Razmatazz, unfortunately you find yourself in a situation that would require the case officer to have some common sense and desire to help; something which she is clearly lacking. Unfortunately to her you are a customer to generate income - she does not care about the effect on your family or your neighbours at all. There is no reason at all why the works cannot be left in their current state on the condition that failing consultation meant demolition. If you are within PD rules for the elements that are built then simple reclassify them as outbuildings/garden structures. You are entitled to build a folly in your garden if it remains within PD. Have you considered discussing your issues with a local newspaper columnist? Every regional paper has one or two who write about local stories like this and, having worked in local government for some years myself, those columns do get discussed at senior management meetings and officers can get pulled up to explain them. The best ones make it onto staff noticeboards.
[little side rant...]
There are two types of officer in every town hall in the country. There are the ones who, on receipt of a forwarded email from months ago that was not acted on for any reason (even customer error) would move hell and earth to get the request/notification dealt with as quickly as possible, even extending outside of their remit and working unpaid overtime to do so. Then there are the jobsworths like your case officer who get a kick out of wielding their little slice of power. Unfortunately the public they work to serve -- sorry, customers they work to charge -- are just not important. Something about LA employment seems to attract those people like flies. Don't despair completely though, the current climate of cuts is weeding out those and leaving the better officers behind to pick up the pieces - because they are the only ones capable enough to do so. [sorry.... my little rant is over with. Having to put up with these people every day wears you down after a while.]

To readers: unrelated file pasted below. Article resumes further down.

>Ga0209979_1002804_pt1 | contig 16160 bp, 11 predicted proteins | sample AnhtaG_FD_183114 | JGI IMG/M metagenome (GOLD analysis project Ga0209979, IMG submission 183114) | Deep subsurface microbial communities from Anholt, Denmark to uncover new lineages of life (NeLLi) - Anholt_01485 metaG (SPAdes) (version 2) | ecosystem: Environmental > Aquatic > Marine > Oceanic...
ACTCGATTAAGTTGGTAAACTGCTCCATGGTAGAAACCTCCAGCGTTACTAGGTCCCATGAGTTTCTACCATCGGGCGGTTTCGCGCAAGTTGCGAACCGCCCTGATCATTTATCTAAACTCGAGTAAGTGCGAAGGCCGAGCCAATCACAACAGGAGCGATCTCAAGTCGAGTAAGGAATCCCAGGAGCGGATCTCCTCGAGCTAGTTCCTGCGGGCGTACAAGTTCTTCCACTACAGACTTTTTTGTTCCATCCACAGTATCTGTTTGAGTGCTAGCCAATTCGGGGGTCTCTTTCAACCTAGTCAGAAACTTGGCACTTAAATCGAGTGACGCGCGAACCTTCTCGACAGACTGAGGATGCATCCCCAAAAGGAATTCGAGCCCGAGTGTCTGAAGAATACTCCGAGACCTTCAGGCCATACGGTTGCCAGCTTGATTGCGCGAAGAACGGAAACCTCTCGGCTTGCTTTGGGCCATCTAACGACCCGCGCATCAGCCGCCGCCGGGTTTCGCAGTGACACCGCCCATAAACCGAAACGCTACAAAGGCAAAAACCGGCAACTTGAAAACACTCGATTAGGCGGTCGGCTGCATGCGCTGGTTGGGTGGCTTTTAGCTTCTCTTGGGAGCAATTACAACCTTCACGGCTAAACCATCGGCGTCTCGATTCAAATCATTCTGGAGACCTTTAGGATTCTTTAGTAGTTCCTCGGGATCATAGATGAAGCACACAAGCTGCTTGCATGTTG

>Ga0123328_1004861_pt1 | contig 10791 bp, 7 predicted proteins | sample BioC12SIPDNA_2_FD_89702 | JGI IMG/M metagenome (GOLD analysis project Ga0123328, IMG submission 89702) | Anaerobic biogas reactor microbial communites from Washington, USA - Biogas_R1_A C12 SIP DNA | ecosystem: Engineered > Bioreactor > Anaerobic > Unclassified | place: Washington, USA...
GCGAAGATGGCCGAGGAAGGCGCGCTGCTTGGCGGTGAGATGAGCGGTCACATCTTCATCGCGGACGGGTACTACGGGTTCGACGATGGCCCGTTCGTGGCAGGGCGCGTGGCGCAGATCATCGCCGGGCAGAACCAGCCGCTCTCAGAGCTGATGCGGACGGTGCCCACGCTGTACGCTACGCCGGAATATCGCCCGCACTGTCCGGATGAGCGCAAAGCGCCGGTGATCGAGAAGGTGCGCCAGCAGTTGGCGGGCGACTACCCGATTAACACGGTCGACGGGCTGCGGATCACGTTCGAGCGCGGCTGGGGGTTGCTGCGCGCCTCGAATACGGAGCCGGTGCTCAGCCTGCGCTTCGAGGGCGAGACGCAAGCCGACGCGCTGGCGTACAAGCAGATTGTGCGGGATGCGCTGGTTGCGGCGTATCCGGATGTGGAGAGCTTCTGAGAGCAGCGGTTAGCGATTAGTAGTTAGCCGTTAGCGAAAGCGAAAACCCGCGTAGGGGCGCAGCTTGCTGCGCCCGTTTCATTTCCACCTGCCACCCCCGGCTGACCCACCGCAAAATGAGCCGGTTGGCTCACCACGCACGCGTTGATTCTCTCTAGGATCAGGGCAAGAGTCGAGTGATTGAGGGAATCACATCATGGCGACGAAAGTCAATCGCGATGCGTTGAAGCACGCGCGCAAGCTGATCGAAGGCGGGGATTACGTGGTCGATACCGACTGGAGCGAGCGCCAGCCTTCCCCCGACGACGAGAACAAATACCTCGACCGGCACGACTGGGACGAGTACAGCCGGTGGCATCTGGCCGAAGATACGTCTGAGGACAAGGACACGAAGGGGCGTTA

As mentioned you may want to consider writing to the information compliance officer at the local authority. If you want to then make an FOI request instead asking what happened to the email sent to xxx on yyy by zzz and, if reasonable costs allow, when and by who it has since been accessed. They have a legal obligation to answer you. (Ensure you keep the part about 'if reasonable costs allow' else they could just deny the entire request on cost grounds if they don't want to provide it to keep face.)
The rules for serving documents via the postal system are clear - you only need proof that the documents were posted, plus six days for first class and (I think) 10 days for second class. You do not need proof that the documents were delivered. If that is good enough for a court to base a judgement on then it is good enough for a local authority planning department even though some may consider themselves above the law.
There is some new information in your most recent reply. Are you claiming to have already reapplied for the neighbour consultation and it had run it course with an actual consultation having taken place? i.e. your neighbours received notification via the local authority?
At the end of the day take the planners out of it completely. With any development there are only two parties who are actual stakeholders - you and your affected neighbours. You are clearly coming towards the end of your patience and you claim that your neighbours are fed up with it too. Your wellbeing, and that of your neighbours should be a greater concern than your planning situation so you need to set yourself a cut off. One week, one month, or whatever your limit is. Once you reach that if you are still no further towards resolving this then cut your losses and demolish for your own health. Seek legal advice regarding your architect's incredibly bad advice that you were able to start building with the aim of recovering your costs. Don't get your hopes up as you are partly responsible, but professional negligence is insurable so it is worth pursing. (Check any bank accounts, mortgages, credit cards and car insurance products you have for legal cover - many have it bundled and they may be able to assist you.)